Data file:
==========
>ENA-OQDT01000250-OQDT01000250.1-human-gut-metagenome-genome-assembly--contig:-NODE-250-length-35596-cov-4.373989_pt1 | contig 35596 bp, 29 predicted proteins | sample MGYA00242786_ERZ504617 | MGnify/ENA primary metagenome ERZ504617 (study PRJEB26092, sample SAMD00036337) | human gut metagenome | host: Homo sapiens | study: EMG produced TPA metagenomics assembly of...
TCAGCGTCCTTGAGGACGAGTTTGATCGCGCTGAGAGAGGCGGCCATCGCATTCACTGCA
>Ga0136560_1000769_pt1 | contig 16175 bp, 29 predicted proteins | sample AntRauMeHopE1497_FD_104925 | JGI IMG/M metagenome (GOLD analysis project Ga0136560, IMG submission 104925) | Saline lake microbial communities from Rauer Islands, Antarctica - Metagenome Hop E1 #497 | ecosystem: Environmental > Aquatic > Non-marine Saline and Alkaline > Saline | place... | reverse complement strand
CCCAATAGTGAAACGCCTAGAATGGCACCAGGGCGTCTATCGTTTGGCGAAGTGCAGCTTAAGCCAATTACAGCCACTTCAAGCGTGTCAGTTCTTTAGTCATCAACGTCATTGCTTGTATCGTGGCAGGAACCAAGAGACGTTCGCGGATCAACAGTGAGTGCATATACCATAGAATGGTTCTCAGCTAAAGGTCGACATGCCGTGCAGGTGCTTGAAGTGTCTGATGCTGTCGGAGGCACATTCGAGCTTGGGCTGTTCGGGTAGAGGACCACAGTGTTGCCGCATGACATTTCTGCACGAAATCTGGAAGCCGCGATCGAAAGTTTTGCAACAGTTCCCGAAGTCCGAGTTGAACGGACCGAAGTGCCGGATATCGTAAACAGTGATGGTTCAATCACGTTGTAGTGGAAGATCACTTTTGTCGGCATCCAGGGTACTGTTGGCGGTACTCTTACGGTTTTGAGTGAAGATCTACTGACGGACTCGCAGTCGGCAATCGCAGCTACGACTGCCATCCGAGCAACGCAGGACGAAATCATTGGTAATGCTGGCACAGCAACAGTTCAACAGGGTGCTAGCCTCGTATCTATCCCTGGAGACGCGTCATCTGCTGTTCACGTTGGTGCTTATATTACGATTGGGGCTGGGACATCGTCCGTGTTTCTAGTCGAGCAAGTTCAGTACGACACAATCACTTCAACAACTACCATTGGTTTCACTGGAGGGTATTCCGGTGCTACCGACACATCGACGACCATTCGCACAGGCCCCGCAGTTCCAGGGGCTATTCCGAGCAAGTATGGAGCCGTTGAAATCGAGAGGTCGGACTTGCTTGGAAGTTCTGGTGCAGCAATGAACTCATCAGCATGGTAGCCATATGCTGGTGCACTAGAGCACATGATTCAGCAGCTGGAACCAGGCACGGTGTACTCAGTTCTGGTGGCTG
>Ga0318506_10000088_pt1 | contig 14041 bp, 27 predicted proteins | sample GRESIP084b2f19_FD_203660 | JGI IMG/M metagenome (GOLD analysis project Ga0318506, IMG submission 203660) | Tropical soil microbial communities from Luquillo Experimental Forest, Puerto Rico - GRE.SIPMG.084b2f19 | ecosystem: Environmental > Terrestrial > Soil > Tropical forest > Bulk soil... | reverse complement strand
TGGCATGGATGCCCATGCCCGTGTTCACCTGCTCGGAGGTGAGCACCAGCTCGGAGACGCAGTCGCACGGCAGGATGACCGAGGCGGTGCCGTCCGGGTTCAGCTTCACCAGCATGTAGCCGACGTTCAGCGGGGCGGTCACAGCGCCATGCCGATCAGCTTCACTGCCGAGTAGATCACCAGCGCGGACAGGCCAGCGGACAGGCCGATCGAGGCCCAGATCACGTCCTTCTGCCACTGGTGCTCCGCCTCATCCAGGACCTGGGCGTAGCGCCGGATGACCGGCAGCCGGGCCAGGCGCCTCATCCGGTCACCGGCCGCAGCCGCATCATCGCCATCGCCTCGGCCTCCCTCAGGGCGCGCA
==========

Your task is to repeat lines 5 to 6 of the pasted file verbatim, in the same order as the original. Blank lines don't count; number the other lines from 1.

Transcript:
>Ga0318506_10000088_pt1 | contig 14041 bp, 27 predicted proteins | sample GRESIP084b2f19_FD_203660 | JGI IMG/M metagenome (GOLD analysis project Ga0318506, IMG submission 203660) | Tropical soil microbial communities from Luquillo Experimental Forest, Puerto Rico - GRE.SIPMG.084b2f19 | ecosystem: Environmental > Terrestrial > Soil > Tropical forest > Bulk soil... | reverse complement strand
TGGCATGGATGCCCATGCCCGTGTTCACCTGCTCGGAGGTGAGCACCAGCTCGGAGACGCAGTCGCACGGCAGGATGACCGAGGCGGTGCCGTCCGGGTTCAGCTTCACCAGCATGTAGCCGACGTTCAGCGGGGCGGTCACAGCGCCATGCCGATCAGCTTCACTGCCGAGTAGATCACCAGCGCGGACAGGCCAGCGGACAGGCCGATCGAGGCCCAGATCACGTCCTTCTGCCACTGGTGCTCCGCCTCATCCAGGACCTGGGCGTAGCGCCGGATGACCGGCAGCCGGGCCAGGCGCCTCATCCGGTCACCGGCCGCAGCCGCATCATCGCCATCGCCTCGGCCTCCCTCAGGGCGCGCA